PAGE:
The most important condition to increase groups performance is psychological safety. Members of the best performing groups at Google 1) spoke roughly the same amount (equal conversational turn-taking) 2) and scored high on social sensitivity test (Reading the Mind in the Eyes test – guessing what people are thinking or feeling from photos of people’s eyes)
"As the researchers studied the groups, however, they noticed two behaviors that all the good teams generally shared. First, on the good teams, members spoke in roughly the same proportion, a phenomenon the researchers referred to as ‘‘equality in distribution of conversational turn-taking.’’ On some teams, everyone spoke during each task; on others, leadership shifted among teammates from assignment to assignment. But in each case, by the end of the day, everyone had spoken roughly the same amount. ‘‘As long as everyone got a chance to talk, the team did well,’’ Woolley said. ‘‘But if only one person or a small group spoke all the time, the collective intelligence declined.""
"the good teams all had high ‘‘average social sensitivity’’ — a fancy way of saying they were skilled at intuiting how others felt based on their tone of voice, their expressions and other nonverbal cues. One of the easiest ways to gauge social sensitivity is to show someone photos of people’s eyes and ask him or her to describe what the people are thinking or feeling — an exam known as the Reading the Mind in the Eyes test. People on the more successful teams in Woolley’s experiment scored above average on the Reading the Mind in the Eyes test. They seemed to know when someone was feeling upset or left out. People on the ineffective teams, in contrast, scored below average. They seemed, as a group, to have less sensitivity toward their colleagues."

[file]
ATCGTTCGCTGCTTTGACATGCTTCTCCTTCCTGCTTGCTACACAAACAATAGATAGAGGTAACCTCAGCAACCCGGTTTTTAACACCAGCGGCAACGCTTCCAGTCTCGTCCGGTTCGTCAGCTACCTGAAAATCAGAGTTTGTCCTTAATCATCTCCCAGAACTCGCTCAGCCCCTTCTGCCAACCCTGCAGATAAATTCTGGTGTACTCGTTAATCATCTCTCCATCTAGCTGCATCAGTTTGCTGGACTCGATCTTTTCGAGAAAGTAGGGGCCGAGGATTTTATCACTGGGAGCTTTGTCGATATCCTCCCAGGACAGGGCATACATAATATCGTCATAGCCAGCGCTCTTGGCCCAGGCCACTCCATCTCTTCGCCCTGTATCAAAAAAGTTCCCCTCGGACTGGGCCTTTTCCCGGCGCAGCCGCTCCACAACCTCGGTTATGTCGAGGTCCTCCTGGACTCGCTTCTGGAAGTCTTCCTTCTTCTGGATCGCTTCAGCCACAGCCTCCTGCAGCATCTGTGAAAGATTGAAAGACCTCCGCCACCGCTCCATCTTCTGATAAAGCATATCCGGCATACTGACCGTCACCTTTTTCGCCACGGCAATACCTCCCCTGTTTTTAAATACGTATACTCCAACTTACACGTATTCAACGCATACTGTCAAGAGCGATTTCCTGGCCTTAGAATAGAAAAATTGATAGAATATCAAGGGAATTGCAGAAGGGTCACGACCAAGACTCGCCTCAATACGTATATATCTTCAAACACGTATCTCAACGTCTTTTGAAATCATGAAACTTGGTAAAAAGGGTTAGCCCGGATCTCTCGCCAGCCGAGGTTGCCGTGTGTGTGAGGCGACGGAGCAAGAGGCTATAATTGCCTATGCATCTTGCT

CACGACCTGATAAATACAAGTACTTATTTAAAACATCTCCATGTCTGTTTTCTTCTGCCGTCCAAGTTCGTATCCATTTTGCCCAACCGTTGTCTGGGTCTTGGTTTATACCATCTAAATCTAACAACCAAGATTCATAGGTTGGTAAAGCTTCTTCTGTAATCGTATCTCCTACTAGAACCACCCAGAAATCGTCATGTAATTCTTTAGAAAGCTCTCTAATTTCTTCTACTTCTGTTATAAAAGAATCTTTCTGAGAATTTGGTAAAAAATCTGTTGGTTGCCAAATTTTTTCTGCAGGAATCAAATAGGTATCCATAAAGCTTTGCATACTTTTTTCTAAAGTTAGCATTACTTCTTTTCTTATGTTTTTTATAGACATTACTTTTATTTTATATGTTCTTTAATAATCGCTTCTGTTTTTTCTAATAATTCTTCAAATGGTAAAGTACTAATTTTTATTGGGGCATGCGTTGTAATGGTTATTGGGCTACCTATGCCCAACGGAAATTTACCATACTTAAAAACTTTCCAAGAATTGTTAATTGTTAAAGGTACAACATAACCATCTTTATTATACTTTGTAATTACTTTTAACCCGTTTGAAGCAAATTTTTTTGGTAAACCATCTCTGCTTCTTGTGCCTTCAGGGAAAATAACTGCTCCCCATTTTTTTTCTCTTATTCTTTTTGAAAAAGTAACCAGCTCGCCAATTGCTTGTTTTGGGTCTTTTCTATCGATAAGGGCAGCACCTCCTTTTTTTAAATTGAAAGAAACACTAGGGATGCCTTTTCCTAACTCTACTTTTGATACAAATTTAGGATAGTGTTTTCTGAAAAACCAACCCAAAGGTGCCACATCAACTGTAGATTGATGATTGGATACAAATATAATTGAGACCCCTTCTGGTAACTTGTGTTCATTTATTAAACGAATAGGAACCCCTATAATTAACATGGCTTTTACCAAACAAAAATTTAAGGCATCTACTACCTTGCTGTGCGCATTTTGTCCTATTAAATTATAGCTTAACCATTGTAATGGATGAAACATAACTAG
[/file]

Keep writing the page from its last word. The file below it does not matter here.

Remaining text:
Google's Re:work website sumarizes biggest findings of Project Aristotle.
Of the five key dynamics of effective teams that the researchers identified, psychological safety was by far the most important. Organizational behavioral scientist Amy Edmondson of Harvard first introduced the construct of “team psychological safety” and defined it as “a shared belief held by members of a team that the team is safe for interpersonal risk taking.”
Team members get things done on time and meet expectations.
High-performing teams have clear goals, and have well-defined roles within the group.